John Cavanagh has led the Institute for Policy Studies as its director since 1998 after directing its Global Economy Project for 14 years. In 2015, he will help shape the New Economy Maryland fellowship curriculum.
Before joining the Institute’s staff in 1983, he worked as an international economist for the United Nations Conference on Trade and Development and the World Health Organization. He is the co-author of 10 books and numerous articles on the global economy, including Development Redefined: How the Market Met Its Match (2008, Paradigm Publishers), written with Robin Broad. John earned a BA from Dartmouth College and a MA from Princeton University.
OceanaGold’s mining agreement in the Philippines expires in 2019. Now's a great time to act on the company's reforestation scam.
A new report uses facts, figures, and faces to make the case for the revival of the Poor People's Campaign.
OceanaGold was stunningly defeated in El Salvador last March. Can it be defeated in the Philippines by 2019?
The National Priorities Project is joining the Institute for Policy Studies to fight for a budget that prioritizes people over profit.
There have been two giant wins for democracy, human rights, and the environment in an unlikely spot: the small, embattled nation of El Salvador. What lessons can be learned, and can nations and activists build on these two victories?
Though we've won a lot of battles, there's a lot of work still to do and many communities still in danger. Looking forward, the resistance will be playing a lot more offense, IPS director John Cavanagh tells Rising Up with Sonali.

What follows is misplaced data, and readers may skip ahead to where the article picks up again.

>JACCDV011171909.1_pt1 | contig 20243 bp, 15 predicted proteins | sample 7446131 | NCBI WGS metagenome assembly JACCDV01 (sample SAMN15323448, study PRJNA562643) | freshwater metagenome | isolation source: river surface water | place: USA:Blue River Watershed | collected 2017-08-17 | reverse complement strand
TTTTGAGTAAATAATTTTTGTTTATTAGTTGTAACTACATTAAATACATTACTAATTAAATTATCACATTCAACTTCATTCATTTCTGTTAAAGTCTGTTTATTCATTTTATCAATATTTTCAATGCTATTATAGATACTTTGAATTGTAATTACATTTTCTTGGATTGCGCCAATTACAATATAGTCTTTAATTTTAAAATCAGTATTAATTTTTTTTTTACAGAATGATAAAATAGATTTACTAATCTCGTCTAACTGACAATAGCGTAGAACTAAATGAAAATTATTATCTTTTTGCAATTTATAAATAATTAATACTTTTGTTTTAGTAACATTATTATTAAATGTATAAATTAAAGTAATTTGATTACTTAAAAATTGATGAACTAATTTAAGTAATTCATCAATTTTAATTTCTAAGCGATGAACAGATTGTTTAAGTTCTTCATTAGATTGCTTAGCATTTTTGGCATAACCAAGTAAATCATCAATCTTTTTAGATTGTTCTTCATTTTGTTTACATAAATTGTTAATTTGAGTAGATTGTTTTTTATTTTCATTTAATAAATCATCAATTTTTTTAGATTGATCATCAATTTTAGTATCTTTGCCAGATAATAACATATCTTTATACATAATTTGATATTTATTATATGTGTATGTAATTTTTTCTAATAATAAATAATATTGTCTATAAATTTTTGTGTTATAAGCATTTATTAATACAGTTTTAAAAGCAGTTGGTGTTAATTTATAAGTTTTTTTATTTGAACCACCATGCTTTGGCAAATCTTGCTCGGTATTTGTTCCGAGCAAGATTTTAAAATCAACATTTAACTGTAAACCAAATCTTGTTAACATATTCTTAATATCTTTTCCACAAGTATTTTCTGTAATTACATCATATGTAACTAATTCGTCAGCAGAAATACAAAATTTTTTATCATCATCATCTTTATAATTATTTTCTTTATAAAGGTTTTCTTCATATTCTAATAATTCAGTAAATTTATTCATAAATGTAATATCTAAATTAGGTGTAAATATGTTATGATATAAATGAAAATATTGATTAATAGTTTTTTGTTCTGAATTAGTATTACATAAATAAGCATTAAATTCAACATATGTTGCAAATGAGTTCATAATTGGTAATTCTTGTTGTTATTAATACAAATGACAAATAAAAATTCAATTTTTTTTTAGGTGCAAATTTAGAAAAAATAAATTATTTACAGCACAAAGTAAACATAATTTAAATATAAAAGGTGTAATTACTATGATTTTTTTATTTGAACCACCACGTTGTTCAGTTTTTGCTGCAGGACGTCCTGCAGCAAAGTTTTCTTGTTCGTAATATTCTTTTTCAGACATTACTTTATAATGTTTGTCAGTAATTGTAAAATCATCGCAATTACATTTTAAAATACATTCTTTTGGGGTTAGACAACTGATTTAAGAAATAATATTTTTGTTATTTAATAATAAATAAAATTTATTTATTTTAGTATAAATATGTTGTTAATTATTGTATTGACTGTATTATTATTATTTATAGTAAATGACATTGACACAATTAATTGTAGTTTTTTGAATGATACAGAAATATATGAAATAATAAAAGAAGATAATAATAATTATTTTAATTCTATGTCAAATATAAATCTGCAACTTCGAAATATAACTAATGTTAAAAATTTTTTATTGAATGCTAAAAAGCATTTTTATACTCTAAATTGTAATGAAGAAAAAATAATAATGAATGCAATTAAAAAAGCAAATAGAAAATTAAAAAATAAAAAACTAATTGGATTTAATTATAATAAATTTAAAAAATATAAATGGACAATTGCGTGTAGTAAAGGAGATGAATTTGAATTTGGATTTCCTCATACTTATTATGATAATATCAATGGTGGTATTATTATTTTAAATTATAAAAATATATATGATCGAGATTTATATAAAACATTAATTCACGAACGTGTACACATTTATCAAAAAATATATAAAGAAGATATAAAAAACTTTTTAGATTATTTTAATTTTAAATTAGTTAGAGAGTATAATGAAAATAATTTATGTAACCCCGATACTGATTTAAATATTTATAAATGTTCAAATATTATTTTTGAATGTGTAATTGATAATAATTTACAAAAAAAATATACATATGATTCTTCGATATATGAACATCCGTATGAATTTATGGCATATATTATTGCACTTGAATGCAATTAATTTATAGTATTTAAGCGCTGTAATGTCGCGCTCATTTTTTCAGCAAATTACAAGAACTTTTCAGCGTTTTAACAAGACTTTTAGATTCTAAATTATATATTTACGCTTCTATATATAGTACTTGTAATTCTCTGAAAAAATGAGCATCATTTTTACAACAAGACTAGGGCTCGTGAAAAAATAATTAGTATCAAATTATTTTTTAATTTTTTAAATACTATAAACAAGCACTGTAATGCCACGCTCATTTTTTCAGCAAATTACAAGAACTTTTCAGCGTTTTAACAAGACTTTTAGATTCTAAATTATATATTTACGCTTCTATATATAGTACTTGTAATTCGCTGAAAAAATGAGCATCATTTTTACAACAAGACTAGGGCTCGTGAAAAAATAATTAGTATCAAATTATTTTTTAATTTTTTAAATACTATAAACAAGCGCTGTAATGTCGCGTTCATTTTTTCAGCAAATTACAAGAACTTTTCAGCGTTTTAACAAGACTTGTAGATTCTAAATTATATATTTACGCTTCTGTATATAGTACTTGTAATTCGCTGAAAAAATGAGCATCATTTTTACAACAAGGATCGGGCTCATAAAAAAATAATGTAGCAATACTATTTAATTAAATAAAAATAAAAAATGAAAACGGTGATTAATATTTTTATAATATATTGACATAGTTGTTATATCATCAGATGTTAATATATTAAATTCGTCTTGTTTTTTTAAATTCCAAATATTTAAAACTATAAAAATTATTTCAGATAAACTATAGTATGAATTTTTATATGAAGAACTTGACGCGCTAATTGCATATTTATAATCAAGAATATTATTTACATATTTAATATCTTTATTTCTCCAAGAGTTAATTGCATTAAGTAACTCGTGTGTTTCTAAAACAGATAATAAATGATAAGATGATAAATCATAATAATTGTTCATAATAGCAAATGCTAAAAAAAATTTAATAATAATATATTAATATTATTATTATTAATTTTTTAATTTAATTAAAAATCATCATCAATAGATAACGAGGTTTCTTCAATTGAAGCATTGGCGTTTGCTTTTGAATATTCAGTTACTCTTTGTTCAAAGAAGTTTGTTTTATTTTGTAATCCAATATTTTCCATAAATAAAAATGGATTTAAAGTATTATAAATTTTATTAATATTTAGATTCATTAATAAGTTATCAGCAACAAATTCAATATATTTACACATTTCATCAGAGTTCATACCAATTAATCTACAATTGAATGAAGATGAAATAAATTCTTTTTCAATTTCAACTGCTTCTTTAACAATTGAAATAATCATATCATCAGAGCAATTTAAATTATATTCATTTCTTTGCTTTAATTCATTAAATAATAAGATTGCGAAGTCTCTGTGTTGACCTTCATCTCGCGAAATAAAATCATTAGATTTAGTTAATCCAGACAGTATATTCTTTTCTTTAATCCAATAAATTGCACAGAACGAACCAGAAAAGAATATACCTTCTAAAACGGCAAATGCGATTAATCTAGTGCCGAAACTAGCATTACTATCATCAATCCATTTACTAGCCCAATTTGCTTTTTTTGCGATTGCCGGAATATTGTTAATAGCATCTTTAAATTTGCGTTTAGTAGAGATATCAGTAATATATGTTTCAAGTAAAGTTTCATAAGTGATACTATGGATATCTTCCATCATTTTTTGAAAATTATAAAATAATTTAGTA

New social movements are making their power felt in ways that would have been unimaginable before Trump took office.
Against overwhelming odds, El Salvador won its long battle for water.
As we review Alexander Acosta, let's remember Andrew Puzder.
The investor-state provisions in NAFTA don't help workers. Instead, they hand enormous power to corporations to bully governments into undoing measures to protect workers, the environment, and public health.
If Trump lets corporate elites dictate new trade rules, all working families will suffer.
With a Trump administration looming, the fight in North Dakota isn't over.
In a tale of people power over corporate power, a tribunal has ruled against a global company in a case over mining rights.
Obama is waging a full-court press to pass the unpopular trade treaty after the November elections.
Memorial events to include a ceremony with Chilean President Bachelet, who will receive a final tranche of declassified documents on the case from a high-level State Department official.
The United States will devote $90 million to finding and disposing of 50-year-old unexploded bombs.
There's a subset of think tanks like IPS that don’t solicit contributions from governments and large corporations.
The Democracy Spring protests in D.C. are building the power needed to break our politics free of its corporate choke-hold.
Groups like ROC and the hundreds of others that are leading the Democracy Spring and Democracy Awakening mobilizations are working to build the power that can counter corporate lobby groups. Everyone who cares about the state of our democracy should join them.
A culture of impunity, misguided U.S. policy that has pursued expediency above principle, and an unwillingness of Honduras' political elites to reform their institutions of justice and governance are all to blame.